Children hospitalized for injuries have increased mental health needs

May 7, 2018, Nationwide Children's Hospital

There's no doubt that serious injuries can be stressful for families. But little is known about the impact of these injuries on children's mental health. A new study from the Center for Injury Research and Policy, the Center for Pediatric Trauma Research, and the Center for Suicide Prevention and Research at Nationwide Children's Hospital looked at mental health and social functioning of children after they were hospitalized for an injury.

The study, published today in The Journal of Pediatrics, looked at ages 0-18 years who were hospitalized for unintentional injuries at Nationwide Children's from June 2005 through May 2015. All children in this study were enrolled in the hospital's managed-Medicaid program, which allowed evaluation of baseline . Researchers found that children hospitalized for an injury had on average a 63% increase in mental health diagnoses and a 155% increase in medications prescribed to treat a mental illness.

Children under four years old with burns and children of all ages with head injuries were at greatest risk for new mental health diagnoses after injury. The rate increases were most notable for stress-related conditions including adjustment disorders, , eating disorders, learning disorders, and sleep disorders.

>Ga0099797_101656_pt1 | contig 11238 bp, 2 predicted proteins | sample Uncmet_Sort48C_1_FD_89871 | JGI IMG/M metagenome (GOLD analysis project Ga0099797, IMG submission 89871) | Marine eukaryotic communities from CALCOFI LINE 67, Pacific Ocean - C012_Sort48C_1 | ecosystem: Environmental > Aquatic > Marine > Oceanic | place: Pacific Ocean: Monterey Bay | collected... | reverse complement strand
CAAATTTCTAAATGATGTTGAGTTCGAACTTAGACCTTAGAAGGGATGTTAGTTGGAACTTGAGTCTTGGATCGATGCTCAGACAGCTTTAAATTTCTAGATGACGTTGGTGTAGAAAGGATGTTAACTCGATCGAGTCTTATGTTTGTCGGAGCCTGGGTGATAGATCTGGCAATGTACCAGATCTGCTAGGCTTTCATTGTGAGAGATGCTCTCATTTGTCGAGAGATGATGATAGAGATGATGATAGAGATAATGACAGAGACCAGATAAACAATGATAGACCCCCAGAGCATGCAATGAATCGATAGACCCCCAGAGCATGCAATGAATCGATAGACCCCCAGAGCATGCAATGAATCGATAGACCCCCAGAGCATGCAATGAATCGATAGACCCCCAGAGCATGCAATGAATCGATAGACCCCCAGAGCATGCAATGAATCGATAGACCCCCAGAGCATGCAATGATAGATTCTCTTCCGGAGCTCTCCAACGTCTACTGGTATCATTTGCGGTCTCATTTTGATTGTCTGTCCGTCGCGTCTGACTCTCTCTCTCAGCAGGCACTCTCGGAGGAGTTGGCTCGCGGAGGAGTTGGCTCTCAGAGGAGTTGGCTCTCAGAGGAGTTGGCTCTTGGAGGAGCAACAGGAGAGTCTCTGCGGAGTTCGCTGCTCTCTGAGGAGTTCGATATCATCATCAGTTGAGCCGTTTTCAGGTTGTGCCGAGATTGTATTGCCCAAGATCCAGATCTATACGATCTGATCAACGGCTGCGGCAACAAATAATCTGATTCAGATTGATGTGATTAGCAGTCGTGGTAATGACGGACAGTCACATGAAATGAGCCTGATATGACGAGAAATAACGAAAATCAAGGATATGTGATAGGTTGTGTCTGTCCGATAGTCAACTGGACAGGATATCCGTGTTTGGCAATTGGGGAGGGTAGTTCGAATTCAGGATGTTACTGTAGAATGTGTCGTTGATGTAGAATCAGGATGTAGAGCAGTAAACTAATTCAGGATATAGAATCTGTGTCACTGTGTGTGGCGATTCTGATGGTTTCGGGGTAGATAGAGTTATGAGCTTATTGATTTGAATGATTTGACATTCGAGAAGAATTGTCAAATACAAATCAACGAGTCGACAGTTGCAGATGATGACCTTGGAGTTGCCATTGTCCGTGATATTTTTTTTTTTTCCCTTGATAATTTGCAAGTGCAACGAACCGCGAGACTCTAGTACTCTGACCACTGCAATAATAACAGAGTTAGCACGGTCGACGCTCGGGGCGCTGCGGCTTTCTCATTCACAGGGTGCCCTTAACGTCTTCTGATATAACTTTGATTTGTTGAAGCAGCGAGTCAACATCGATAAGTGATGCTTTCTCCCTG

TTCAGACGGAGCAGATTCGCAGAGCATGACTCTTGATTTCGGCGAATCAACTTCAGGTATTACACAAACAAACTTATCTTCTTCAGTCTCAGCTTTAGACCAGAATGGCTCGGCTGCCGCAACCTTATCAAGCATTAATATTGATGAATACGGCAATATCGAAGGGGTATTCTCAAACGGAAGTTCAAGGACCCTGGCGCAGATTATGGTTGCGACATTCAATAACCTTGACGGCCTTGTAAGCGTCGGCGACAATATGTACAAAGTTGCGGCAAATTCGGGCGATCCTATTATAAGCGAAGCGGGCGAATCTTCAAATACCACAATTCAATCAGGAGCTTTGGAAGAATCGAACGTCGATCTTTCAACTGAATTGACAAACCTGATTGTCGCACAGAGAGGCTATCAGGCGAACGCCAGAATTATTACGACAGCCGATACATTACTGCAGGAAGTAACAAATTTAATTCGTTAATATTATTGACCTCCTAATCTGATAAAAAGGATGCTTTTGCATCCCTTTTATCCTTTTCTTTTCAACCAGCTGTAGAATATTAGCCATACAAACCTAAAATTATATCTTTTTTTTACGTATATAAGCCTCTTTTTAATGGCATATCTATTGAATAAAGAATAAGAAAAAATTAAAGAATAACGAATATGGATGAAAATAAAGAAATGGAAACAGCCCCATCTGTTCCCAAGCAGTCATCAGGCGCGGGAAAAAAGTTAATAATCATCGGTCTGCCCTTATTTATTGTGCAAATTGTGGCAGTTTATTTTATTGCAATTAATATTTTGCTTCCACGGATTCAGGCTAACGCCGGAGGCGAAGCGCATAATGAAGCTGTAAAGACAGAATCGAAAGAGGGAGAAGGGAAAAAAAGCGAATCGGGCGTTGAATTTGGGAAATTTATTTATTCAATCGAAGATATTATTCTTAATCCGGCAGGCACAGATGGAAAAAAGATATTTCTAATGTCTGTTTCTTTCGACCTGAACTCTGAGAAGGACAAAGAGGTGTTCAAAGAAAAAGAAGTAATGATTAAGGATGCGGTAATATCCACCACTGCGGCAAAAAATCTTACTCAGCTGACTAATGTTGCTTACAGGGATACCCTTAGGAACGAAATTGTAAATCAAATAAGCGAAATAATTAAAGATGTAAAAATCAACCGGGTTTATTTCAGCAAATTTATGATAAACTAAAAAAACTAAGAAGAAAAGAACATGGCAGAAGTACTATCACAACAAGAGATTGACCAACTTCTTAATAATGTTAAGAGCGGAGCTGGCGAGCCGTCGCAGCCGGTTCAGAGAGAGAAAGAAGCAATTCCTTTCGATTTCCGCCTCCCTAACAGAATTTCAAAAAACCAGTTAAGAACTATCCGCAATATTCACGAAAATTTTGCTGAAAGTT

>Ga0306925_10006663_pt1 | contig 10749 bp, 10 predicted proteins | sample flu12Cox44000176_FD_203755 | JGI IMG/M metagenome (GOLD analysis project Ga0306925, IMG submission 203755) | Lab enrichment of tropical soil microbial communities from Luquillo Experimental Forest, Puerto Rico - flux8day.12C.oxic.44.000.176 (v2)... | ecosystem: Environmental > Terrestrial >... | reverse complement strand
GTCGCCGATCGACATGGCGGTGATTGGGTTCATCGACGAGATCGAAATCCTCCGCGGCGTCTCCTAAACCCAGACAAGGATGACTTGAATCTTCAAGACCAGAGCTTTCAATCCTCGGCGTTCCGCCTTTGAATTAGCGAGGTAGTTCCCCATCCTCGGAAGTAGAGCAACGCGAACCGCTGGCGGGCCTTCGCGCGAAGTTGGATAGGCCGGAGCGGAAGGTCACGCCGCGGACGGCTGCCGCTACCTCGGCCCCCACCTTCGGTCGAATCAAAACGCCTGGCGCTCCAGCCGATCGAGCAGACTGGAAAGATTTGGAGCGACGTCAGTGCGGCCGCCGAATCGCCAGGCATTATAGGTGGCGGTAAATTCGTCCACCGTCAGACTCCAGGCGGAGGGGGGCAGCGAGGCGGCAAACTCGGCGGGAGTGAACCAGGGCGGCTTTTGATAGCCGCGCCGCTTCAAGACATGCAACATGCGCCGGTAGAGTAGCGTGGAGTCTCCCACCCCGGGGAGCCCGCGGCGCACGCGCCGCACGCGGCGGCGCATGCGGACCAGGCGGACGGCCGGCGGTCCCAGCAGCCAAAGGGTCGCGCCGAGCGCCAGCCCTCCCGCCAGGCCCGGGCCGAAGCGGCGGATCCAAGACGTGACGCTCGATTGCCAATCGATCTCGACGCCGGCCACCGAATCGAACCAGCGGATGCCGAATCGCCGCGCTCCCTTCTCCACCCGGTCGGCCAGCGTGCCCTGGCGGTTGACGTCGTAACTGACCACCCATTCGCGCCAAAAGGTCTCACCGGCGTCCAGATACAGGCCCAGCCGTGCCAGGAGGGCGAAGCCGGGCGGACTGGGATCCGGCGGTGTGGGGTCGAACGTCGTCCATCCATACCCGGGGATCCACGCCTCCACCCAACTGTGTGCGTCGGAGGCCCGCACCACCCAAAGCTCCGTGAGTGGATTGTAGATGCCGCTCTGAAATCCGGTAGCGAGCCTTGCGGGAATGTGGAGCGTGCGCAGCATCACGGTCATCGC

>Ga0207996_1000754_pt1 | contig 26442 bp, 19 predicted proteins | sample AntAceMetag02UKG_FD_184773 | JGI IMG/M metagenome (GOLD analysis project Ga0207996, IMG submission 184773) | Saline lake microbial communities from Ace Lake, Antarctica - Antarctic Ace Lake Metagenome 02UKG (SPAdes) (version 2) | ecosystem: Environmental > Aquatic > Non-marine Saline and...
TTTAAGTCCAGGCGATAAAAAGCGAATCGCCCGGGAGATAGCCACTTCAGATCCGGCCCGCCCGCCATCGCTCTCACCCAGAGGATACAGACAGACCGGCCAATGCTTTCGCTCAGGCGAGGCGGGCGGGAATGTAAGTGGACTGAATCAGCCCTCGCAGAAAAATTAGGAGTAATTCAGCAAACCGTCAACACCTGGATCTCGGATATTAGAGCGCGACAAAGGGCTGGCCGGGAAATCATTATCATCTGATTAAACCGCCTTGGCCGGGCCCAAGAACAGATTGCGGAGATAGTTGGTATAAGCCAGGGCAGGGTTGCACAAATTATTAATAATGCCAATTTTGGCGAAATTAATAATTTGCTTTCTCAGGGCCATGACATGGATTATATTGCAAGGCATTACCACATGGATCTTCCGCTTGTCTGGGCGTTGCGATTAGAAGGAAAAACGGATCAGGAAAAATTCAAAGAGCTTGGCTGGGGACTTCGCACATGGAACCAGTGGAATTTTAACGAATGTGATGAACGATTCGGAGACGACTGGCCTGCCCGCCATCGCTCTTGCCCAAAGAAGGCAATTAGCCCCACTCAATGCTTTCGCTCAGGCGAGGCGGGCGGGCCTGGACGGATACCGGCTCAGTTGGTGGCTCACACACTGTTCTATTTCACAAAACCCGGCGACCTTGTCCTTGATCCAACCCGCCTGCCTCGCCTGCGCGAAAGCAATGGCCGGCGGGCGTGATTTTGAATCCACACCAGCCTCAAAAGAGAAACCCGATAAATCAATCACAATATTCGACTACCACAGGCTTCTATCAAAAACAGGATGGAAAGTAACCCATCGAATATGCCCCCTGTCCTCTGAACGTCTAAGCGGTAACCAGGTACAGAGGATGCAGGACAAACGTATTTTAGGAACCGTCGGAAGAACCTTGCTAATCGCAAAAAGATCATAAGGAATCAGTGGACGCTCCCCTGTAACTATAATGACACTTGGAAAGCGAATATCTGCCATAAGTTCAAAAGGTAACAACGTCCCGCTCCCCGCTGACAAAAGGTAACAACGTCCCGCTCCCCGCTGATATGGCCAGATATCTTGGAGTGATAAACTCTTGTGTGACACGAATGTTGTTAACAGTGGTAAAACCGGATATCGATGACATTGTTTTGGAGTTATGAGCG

"We expect children to show a certain amount of stress and discomfort as a result of spending time in the hospital for an injury," said Dr. Julie Leonard, associate director of the Center for Pediatric Trauma Research, principal investigator in the Center for Injury Research and Policy, and senior author of this study. "When we look back at medical records, it's clear that there are often serious mental health concerns after children go home. We, as healthcare providers, need to do a better job assessing children for mental health needs, identifying high-risk children, and referring them to before sending them home."

Behavioral health providers suggest that these findings mean parents also need to be vigilant after their child sustains an . "If your child is behaving differently - for example, not sleeping well, experiencing changes in behavior or mood, or struggling to focus in school - talk to your pediatrician or seek help from a behavioral specialist," said Sarah VerLee, Ph.D., psychologist at Nationwide Children's.

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